Dictionary of Mathematical Eponymy: Hoberman Sphere

What are they?

I thought, until I looked closely, that we had a Hoberman sphere in the children’s toybox. We don’t: we have something closely related to it, though.

The Hoberman mechanism comprises a series of pairs of pivoted struts arranged end to end. Each pair looks a little like a pair of scissors: if you move any of the ends, the whole mechanism folds in to make a star, or out to make something more circular. It’s mesmerising! (Click on the image if it doesn't play immediately.)

A Hoberman mechanism

The Hoberman sphere takes the mechanism, quite literally, to the next dimension: by attaching six Hoberman mechanisms together, the edges form an icosidodecahedron. (That’s 32 faces: twelve pentagons and twenty triangles, a fascinating shape in itself!) Each mechanism forms a great circle of the shape. Now, all linked together, moving the struts relative to each other makes your shape more or less like a sphere or a star.

An icosidodecahedron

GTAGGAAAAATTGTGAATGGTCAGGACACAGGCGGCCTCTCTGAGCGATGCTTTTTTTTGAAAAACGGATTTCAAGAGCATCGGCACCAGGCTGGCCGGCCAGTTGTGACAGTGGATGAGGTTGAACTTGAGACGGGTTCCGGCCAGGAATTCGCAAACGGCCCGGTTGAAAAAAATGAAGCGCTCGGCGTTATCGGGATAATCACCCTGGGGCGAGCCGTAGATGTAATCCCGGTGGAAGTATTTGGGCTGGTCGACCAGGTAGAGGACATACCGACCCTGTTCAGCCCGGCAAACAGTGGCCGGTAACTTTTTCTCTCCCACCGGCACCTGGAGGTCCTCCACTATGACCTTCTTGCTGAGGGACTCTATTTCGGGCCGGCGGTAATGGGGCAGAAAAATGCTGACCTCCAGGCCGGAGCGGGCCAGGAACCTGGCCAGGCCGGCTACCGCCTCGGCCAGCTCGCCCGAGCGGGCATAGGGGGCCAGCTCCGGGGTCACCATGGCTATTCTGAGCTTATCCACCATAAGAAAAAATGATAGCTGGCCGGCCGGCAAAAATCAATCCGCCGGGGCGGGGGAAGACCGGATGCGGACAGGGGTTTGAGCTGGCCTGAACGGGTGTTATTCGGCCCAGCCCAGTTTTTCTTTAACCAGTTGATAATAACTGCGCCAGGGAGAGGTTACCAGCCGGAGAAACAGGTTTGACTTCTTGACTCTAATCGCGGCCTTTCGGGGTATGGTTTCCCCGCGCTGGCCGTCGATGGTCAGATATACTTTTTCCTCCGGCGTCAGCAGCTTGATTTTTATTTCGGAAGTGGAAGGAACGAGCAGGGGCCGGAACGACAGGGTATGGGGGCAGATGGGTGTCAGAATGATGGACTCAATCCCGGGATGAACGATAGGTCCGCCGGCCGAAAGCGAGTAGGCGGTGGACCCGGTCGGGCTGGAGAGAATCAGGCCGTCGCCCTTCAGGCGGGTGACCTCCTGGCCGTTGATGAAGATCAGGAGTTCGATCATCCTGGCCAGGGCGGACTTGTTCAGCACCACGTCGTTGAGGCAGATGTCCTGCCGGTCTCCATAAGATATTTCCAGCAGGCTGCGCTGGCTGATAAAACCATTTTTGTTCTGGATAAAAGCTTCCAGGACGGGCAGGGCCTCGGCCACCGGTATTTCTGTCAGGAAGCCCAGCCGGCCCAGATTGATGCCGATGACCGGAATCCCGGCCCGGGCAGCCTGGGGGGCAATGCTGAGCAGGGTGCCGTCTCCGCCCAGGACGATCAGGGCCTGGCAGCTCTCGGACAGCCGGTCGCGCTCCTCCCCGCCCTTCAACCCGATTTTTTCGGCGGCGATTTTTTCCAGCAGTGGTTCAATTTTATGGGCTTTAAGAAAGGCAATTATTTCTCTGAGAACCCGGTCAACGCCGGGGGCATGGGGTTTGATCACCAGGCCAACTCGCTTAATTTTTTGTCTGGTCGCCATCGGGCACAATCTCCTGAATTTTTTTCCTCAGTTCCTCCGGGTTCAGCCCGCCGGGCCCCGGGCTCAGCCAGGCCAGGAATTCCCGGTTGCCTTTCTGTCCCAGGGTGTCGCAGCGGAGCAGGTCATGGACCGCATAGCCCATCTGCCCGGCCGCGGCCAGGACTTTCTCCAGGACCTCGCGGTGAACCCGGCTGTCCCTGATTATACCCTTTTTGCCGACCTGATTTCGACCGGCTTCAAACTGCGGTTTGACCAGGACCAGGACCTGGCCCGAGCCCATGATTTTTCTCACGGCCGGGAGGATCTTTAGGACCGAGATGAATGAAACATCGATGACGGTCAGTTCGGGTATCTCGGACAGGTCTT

The one in our toy box is a less interesting shape – rather than an icosidodecahedron, it’s a faintly boring 24-hedron:

Hoberman 24-gon

Why are they interesting?

If I had to tell you, you wouldn’t understand.

Who is Hoberman?

Chuck Hoberman was born in Cambridge, MA in 1956, and works at the boundary of art, engineering and architecture. As well as the Hoberman sphere, he’s behind several fascinating toys, including the twisty puzzle BrainTwist and the Hoberman Flight Ring, a kind of Frisbee that folds up small.

Colin

Colin is a Weymouth maths tutor, author of several Maths For Dummies books and A-level maths guides. He started Flying Colours Maths in 2008. He lives with an espresso pot and nothing to prove.

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